You take a hit in performance with each new release. If you have
thousands of legacy files and find it impractical to convert them you
take a performance hit. If you create new files you may also find a
The customer is always right. If you can't deal with the customer's
files you won't get very far with them unless you can do something
nobody else can.
If you work a few years back it is no problem to move a model forward
for the customer and for you. By working in an older version you can
cover a larger spectrum of customer's unless you are doing bleeding
I find that the majority of SW users simply don't take advantage of
the new features in each new release. This is more true of long term
users and less true of new users. If you go through essentials
training there is very little from release to release that is new,
i.e., from the latest release and not in previous releases. Given that
most users are on the level of Essentials users there is really not a
big motivation to move up.
I might say "Right on TOP!"... No one else mentioned the performance
issues until you raised it.
There are also indeed the vast majority of work that doesn't need
bleeding edge features as you noted. Machine design and a great lot
of consumer product design doesn't really need the latest surfacing.
I found it very interesting that the Apple iPhone (which was derided
by many "journalists" & well known CEOs of competing companies from
Microsoft to Palm) looks, feels, and works like I expect a cell phone
to do, and does everything it does darn well, and could still be
modeled (as I did) in an early release of SolidWorks with no problem.
With a Bluetooth earpiece (noise cancelling), I rarely fiddle with the
Good design is design that works.
Jerry, indeed that is the proverbial "Quality Control/Quality
Assurance" problem that plagues some companies today when trying to
meet FDA or other stringent traceability & guarantees for
compatibility. Change something and then we have to guarantee
"everything" is perfect.
Unfortunately it doesn't always work that way with 3D CAD file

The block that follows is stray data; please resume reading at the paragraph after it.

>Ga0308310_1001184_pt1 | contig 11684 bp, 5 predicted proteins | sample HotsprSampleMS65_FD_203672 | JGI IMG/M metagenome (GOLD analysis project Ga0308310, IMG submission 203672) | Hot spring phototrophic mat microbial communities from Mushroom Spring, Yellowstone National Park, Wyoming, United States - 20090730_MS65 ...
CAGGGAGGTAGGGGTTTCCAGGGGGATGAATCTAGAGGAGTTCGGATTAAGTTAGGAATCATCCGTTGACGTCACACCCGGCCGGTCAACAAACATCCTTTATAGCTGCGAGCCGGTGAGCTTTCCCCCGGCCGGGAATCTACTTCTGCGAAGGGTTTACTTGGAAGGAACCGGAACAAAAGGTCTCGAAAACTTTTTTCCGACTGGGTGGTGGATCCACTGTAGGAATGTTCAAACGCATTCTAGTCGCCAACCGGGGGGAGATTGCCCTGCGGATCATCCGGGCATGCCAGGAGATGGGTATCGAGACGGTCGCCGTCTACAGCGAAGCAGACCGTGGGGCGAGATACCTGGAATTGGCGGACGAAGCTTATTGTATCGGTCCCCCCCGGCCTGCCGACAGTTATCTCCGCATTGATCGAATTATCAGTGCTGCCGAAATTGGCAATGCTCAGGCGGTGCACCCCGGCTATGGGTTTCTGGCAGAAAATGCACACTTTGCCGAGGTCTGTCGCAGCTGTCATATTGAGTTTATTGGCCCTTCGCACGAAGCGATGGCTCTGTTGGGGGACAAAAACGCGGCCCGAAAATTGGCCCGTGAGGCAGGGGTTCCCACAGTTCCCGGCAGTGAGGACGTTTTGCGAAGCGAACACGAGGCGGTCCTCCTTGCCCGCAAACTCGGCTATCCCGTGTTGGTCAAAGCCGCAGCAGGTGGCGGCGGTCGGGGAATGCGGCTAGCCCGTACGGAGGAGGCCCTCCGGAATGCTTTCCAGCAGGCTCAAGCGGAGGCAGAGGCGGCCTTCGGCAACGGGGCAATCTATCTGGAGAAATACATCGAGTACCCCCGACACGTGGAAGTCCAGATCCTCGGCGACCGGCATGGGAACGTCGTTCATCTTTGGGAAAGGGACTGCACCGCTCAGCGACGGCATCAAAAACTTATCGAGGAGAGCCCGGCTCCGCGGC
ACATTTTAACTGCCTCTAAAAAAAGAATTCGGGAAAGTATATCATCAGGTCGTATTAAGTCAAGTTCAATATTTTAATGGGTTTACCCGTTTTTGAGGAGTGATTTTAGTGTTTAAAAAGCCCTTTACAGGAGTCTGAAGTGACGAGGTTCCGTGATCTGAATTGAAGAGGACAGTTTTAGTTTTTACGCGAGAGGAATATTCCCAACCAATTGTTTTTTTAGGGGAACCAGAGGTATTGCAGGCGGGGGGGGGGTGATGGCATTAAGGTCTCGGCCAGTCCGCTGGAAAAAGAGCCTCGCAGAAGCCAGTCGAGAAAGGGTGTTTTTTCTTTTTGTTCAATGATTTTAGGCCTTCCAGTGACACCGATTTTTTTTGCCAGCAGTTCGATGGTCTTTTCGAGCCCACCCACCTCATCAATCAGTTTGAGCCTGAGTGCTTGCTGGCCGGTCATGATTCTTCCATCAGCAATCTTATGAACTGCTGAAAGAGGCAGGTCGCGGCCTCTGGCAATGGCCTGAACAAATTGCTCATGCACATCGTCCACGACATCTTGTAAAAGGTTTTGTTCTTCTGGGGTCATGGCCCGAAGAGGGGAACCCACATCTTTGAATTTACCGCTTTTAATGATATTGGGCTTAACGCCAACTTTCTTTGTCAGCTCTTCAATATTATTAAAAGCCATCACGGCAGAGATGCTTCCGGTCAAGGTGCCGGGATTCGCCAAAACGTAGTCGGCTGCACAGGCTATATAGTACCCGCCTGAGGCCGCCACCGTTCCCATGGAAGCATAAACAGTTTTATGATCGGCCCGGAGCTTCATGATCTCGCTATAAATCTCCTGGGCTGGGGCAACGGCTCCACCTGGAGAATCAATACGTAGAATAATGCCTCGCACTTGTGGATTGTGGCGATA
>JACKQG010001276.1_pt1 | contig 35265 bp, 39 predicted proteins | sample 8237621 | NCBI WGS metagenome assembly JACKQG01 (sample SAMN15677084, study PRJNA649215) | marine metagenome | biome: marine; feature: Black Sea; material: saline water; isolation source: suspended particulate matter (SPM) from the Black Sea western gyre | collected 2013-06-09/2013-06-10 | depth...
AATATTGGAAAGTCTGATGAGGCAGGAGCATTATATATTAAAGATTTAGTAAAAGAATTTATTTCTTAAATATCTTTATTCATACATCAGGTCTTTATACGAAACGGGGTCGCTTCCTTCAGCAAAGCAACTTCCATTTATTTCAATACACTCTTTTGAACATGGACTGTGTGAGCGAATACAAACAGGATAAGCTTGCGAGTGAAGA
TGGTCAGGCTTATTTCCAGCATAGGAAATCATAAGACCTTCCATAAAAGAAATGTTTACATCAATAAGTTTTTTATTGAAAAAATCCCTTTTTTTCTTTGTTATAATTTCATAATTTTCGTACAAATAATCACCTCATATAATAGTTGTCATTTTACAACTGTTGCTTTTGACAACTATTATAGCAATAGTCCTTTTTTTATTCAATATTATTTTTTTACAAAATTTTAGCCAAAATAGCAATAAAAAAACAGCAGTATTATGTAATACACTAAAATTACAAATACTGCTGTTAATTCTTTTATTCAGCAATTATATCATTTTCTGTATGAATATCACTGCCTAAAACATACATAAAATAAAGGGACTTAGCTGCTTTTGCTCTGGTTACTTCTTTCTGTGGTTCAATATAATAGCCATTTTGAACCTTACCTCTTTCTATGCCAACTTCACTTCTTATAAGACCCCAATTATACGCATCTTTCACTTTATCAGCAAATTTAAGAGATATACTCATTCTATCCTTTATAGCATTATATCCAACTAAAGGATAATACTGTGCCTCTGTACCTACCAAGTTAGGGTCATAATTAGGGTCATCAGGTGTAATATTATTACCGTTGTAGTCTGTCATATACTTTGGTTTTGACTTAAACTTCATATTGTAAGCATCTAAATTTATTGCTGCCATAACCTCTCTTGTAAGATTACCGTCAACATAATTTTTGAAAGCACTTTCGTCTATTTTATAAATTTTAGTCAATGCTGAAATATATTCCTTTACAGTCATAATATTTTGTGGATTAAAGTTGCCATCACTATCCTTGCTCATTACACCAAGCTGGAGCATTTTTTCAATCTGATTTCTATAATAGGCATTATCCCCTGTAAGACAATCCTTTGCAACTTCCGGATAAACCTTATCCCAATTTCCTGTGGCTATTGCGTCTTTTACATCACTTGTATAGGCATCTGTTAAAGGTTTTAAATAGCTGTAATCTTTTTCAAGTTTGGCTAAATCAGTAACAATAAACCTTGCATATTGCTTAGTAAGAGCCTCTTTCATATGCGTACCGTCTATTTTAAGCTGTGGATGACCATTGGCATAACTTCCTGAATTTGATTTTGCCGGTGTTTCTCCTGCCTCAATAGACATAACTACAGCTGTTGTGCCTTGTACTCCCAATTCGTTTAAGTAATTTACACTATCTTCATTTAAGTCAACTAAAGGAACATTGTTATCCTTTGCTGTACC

The time required to verify can be enourmous. I have even given up a
couple times and remodeled some parts from scratch to make them work
Perfomance changes from one release to the next are a mixed bag. Some
things aare slower, some things are faster. For example, working with
drawings took a jump in speed for us on 2006. Insertion of library features
took a speed jump for 2007.
Not all of the enhancements are focused on surfaces. Enhancements in 06/07
wrt to annotations in models and drawings have been beneficial to me in the
broad category of "machine design". I think the issue of performance and
enhancements from one release to the next needs to be evaluated on a per-
user basis. I have not seen a release since starting in 99 that did not
have more positives than negatives.
Absolutely. One man's meat is another man's poison
We were happy to upgrade at every chance from 98+ through 2001+. We then
held out till 2004 and then 2006. Now we seem to be back in the groove with
2007 and expecting to switch fairly soon after 2008 comes out.
Tripod Data Systems
"take the garbage out, dear"
Each version has features which each client either can tolerate or
fits needs for their use and we as designers/groups have to support
their needs. (some clients are smart with staying with the stable
releases and some are not.)
And, then, there are the new clients or should I say, new start-ups
who buy the latest release (because they want the latest version to
brag to someone they have the latest...blah, blah,..) and we support
designers/groups have to support their needs. (NOT always FUN! And, I
have total proof on at least 2 projects using SW2007, which I lost a
lot of time/money!)
This is the way it has always been,.... it just gets worse when
software becomes chaotic buggy BLOATWARE and the QA around that
software, like SolidWorks, becomes a next release promise company
fixing and breaking code. (GREAT BUSINESS MODEL!!!!!!!!???????)
.. (that is, it's time to look at alternatives to stay alive..)